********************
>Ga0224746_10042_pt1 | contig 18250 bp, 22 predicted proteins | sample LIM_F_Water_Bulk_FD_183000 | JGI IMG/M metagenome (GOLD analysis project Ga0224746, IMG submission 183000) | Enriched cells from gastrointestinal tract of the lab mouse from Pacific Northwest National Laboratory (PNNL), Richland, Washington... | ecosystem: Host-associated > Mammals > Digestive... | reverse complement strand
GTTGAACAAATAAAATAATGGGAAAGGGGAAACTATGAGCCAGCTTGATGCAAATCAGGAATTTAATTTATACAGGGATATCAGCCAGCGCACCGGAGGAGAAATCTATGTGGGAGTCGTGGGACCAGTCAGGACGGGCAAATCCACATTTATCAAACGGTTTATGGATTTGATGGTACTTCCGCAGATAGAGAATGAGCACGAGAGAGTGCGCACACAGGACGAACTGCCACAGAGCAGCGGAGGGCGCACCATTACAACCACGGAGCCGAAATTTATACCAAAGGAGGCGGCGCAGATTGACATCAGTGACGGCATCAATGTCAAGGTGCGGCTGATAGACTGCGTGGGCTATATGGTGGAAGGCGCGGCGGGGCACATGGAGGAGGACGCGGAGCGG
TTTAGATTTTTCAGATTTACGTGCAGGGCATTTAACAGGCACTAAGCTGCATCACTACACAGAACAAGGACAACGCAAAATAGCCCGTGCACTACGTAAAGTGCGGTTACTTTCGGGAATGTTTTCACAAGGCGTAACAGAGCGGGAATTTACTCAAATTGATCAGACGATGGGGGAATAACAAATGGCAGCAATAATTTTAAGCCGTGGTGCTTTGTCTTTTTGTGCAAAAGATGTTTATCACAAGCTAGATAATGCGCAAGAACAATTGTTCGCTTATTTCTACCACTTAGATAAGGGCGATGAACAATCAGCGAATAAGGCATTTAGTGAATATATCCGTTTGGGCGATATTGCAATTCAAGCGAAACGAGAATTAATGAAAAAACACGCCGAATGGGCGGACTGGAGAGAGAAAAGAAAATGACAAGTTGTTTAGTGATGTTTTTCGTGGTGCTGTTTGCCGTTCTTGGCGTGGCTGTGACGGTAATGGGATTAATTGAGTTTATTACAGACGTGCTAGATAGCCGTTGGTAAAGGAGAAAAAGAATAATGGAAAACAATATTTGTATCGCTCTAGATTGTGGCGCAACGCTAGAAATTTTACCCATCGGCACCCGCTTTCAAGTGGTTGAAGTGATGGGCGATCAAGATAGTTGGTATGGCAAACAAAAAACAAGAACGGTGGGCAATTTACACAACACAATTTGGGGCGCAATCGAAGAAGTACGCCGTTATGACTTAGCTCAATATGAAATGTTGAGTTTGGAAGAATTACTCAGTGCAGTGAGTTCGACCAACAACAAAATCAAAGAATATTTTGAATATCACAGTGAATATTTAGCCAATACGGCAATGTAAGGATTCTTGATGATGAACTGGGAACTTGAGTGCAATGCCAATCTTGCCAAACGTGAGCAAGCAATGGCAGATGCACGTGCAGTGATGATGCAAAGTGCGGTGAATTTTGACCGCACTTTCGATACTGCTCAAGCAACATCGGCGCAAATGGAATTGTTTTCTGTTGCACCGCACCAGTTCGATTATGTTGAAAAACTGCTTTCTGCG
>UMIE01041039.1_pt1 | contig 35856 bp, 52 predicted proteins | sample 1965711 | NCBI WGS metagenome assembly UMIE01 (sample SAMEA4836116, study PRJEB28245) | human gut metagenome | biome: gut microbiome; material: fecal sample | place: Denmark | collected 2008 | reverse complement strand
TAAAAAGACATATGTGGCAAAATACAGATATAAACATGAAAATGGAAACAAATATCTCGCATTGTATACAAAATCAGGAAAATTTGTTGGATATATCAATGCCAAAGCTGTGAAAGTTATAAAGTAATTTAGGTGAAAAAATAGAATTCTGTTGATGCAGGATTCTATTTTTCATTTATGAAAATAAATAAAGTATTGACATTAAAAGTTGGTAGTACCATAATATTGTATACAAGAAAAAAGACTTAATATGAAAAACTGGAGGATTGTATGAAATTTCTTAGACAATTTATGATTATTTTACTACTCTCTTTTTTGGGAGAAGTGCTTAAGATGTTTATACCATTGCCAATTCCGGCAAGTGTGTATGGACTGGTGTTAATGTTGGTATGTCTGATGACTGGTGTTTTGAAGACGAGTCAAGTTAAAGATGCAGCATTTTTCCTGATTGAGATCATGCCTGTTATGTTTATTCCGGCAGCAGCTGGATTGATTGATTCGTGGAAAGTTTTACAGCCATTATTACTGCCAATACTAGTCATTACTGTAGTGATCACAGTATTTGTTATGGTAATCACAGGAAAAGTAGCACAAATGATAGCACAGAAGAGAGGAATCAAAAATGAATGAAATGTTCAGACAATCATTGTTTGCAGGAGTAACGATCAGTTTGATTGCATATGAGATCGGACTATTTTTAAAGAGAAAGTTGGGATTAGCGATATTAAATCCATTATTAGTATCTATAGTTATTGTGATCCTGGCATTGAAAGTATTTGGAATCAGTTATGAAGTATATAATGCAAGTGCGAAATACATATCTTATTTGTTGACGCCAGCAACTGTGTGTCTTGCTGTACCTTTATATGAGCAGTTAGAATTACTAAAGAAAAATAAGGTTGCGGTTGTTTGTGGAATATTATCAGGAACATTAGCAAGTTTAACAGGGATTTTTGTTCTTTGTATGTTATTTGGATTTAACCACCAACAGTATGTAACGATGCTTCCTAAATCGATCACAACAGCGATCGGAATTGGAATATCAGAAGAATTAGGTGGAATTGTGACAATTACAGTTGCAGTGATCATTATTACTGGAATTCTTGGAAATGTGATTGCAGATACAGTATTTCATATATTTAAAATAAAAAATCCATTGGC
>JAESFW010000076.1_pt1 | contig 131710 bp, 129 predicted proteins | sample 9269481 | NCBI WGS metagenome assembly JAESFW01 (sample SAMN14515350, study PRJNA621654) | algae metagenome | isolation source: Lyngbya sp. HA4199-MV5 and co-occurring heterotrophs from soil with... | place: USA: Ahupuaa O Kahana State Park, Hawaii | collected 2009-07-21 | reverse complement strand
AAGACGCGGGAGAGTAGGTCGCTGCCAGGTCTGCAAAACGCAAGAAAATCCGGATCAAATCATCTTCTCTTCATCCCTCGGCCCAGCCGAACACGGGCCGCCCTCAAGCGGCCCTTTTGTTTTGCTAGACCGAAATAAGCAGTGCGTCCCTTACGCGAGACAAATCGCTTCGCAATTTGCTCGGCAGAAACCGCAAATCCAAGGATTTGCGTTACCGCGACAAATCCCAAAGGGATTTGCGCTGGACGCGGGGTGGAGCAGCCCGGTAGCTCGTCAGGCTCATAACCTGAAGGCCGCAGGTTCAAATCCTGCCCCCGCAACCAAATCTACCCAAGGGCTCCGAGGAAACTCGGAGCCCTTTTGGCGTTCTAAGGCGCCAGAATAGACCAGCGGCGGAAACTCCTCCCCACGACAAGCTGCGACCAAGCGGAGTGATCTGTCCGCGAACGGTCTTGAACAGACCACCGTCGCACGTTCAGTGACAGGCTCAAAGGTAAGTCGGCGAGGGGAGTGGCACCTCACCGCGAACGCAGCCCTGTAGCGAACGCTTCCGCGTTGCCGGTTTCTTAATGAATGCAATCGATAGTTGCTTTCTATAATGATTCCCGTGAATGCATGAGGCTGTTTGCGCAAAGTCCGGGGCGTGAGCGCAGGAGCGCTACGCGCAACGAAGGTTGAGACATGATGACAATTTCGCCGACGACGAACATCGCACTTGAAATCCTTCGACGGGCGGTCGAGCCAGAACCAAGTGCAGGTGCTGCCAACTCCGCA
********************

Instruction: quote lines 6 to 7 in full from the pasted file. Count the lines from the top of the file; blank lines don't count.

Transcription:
>JAESFW010000076.1_pt1 | contig 131710 bp, 129 predicted proteins | sample 9269481 | NCBI WGS metagenome assembly JAESFW01 (sample SAMN14515350, study PRJNA621654) | algae metagenome | isolation source: Lyngbya sp. HA4199-MV5 and co-occurring heterotrophs from soil with... | place: USA: Ahupuaa O Kahana State Park, Hawaii | collected 2009-07-21 | reverse complement strand
AAGACGCGGGAGAGTAGGTCGCTGCCAGGTCTGCAAAACGCAAGAAAATCCGGATCAAATCATCTTCTCTTCATCCCTCGGCCCAGCCGAACACGGGCCGCCCTCAAGCGGCCCTTTTGTTTTGCTAGACCGAAATAAGCAGTGCGTCCCTTACGCGAGACAAATCGCTTCGCAATTTGCTCGGCAGAAACCGCAAATCCAAGGATTTGCGTTACCGCGACAAATCCCAAAGGGATTTGCGCTGGACGCGGGGTGGAGCAGCCCGGTAGCTCGTCAGGCTCATAACCTGAAGGCCGCAGGTTCAAATCCTGCCCCCGCAACCAAATCTACCCAAGGGCTCCGAGGAAACTCGGAGCCCTTTTGGCGTTCTAAGGCGCCAGAATAGACCAGCGGCGGAAACTCCTCCCCACGACAAGCTGCGACCAAGCGGAGTGATCTGTCCGCGAACGGTCTTGAACAGACCACCGTCGCACGTTCAGTGACAGGCTCAAAGGTAAGTCGGCGAGGGGAGTGGCACCTCACCGCGAACGCAGCCCTGTAGCGAACGCTTCCGCGTTGCCGGTTTCTTAATGAATGCAATCGATAGTTGCTTTCTATAATGATTCCCGTGAATGCATGAGGCTGTTTGCGCAAAGTCCGGGGCGTGAGCGCAGGAGCGCTACGCGCAACGAAGGTTGAGACATGATGACAATTTCGCCGACGACGAACATCGCACTTGAAATCCTTCGACGGGCGGTCGAGCCAGAACCAAGTGCAGGTGCTGCCAACTCCGCA